When Buffalo Bills fans talk about Cordy Glenn - it does not happen as often as it could - it is usually in the context of draft season or spring practices, when top tackle prospects and that one annual practice session when Doug Marrone slides Glenn inside to guard start the inevitable conversation of moving Glenn to a different position.
Here's the thing, though: Glenn is a 24-year-old left tackle coming off a season in which he gave up 1.5 sacks in 16 starts. Other than theoretical roster tinkering borne of a few too many hours playing Madden, there is no reason whatsoever for the Bills, or anyone, to consider moving Glenn elsewhere. Instead, it's time to start recognizing that the Bills have, from a league-wide perspective, an enviable situation at one of the game's most important positions.
The 2012 second-round pick out of Georgia has been the Bills' starting left tackle since his arrival in Buffalo, starting 29 games in the last two seasons (he missed three games as a rookie due to injury). Throughout those two seasons, Glenn has lined up next to three different starting left guards - Andy Levitre in 2012, and then the 2013 split between Colin Brown and Doug Legursky - and regardless of the quality of play next to him, Glenn has hummed along, becoming more consistent with every start.
Glenn played guard for a while at Georgia before ending his career there at left tackle; NFL Draft enthusiasts pegged him as a top-caliber guard prospect, but the nimble-footed 6'6", 345-pound athlete has proven the Bills' evaluation of him as a left tackle correct to this point. He rarely loses the edge in passing sets. He's agile enough to handle counter moves, showing well against a quality set of pass rushers. He is an asset in the running game as one of the line's most mobile blockers.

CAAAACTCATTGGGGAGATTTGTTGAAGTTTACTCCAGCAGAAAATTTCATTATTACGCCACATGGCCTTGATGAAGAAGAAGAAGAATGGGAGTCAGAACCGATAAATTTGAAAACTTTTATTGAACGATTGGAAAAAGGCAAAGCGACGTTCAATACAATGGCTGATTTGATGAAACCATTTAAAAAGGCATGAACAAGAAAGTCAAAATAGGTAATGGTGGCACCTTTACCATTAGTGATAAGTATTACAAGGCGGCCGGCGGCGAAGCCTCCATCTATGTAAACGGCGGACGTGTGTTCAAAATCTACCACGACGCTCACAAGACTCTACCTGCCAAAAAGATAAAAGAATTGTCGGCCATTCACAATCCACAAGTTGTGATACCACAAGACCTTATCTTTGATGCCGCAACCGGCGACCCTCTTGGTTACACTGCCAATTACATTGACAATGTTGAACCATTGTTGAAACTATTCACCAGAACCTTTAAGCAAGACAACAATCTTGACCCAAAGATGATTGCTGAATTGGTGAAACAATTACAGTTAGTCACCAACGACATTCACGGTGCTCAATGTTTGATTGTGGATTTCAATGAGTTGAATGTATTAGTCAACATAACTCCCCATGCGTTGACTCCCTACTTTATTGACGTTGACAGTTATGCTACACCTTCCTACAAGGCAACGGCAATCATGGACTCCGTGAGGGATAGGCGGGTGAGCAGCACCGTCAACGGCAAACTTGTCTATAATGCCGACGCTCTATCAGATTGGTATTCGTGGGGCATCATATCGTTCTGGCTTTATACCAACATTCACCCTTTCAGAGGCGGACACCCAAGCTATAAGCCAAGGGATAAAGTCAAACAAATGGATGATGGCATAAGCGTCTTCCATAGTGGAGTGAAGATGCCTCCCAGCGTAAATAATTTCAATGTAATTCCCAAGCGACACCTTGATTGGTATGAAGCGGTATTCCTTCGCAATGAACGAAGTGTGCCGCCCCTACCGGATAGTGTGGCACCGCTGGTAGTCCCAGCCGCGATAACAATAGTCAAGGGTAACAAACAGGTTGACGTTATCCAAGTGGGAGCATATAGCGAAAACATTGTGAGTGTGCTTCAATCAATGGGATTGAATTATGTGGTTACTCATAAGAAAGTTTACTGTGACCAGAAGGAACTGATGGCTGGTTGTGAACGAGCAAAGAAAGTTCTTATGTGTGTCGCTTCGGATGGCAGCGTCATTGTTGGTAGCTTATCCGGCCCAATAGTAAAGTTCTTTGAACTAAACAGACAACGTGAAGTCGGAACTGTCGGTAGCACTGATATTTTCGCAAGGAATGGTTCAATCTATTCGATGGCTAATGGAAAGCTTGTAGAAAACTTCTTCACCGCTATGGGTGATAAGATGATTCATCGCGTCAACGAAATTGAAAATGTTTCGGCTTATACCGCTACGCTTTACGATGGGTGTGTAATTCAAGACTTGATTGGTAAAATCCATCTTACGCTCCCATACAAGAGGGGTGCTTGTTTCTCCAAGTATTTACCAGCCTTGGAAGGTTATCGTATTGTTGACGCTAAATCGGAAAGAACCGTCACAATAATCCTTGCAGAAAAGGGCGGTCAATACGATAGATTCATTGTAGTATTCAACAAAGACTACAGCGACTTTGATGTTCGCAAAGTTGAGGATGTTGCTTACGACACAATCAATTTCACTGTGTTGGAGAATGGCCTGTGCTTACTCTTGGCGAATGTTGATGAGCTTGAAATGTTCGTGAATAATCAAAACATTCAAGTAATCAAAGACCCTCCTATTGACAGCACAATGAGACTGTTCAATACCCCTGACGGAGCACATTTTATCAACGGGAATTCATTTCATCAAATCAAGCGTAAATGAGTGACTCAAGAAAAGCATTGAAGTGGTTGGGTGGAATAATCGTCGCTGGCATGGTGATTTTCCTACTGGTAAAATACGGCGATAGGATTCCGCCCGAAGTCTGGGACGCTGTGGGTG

Meanwhile, the Bills continue to tinker with most of the rest of the offensive line; center Eric Wood is the only other lineman, aside from Glenn, that has his position locked down. Chris Williams, a free agent signing from St. Louis, will be the fourth left guard that Glenn has played next to in three seasons. Rookie tackle Cyrus Kouandjio is expected to unseat veteran Erik Pears for the right tackle job, and there are early signs that the right guard battle may not be handed to incumbent Kraig Urbik, either.
Despite the common themes of discussions involving Glenn, he has done little to nothing to warrant those themes; on a line in turmoil, he is its highest-upside player, and a consistent performer at a premium position. Instead of focusing on where else Glenn might play in the future, 2014 should be the season in which we start to notice Glenn for what he is - a high quality left tackle that is an offseason (or perhaps two) away from a rather massive pay day.
This post continues a series in which we'll discuss the ten most important Bills players entering the new season. We'll update this list each time a new entry in the series posts.